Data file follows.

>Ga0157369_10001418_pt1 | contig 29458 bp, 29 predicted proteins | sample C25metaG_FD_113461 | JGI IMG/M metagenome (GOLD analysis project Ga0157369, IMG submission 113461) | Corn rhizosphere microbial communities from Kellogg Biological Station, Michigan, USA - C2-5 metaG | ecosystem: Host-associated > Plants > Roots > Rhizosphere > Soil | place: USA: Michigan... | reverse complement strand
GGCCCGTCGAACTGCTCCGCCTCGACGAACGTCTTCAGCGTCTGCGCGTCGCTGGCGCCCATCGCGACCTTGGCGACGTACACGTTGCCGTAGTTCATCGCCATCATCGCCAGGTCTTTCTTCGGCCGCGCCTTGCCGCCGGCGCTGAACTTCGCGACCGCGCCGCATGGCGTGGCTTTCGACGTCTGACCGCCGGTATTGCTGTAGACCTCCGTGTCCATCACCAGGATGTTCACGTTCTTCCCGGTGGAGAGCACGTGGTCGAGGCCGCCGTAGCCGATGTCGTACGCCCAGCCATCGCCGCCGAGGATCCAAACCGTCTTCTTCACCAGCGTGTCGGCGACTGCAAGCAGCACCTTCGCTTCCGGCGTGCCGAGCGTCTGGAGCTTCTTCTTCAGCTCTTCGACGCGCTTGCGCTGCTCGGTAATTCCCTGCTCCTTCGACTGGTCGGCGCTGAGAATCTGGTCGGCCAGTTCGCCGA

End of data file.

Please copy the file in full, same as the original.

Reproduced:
>Ga0157369_10001418_pt1 | contig 29458 bp, 29 predicted proteins | sample C25metaG_FD_113461 | JGI IMG/M metagenome (GOLD analysis project Ga0157369, IMG submission 113461) | Corn rhizosphere microbial communities from Kellogg Biological Station, Michigan, USA - C2-5 metaG | ecosystem: Host-associated > Plants > Roots > Rhizosphere > Soil | place: USA: Michigan... | reverse complement strand
GGCCCGTCGAACTGCTCCGCCTCGACGAACGTCTTCAGCGTCTGCGCGTCGCTGGCGCCCATCGCGACCTTGGCGACGTACACGTTGCCGTAGTTCATCGCCATCATCGCCAGGTCTTTCTTCGGCCGCGCCTTGCCGCCGGCGCTGAACTTCGCGACCGCGCCGCATGGCGTGGCTTTCGACGTCTGACCGCCGGTATTGCTGTAGACCTCCGTGTCCATCACCAGGATGTTCACGTTCTTCCCGGTGGAGAGCACGTGGTCGAGGCCGCCGTAGCCGATGTCGTACGCCCAGCCATCGCCGCCGAGGATCCAAACCGTCTTCTTCACCAGCGTGTCGGCGACTGCAAGCAGCACCTTCGCTTCCGGCGTGCCGAGCGTCTGGAGCTTCTTCTTCAGCTCTTCGACGCGCTTGCGCTGCTCGGTAATTCCCTGCTCCTTCGACTGGTCGGCGCTGAGAATCTGGTCGGCCAGTTCGCCGA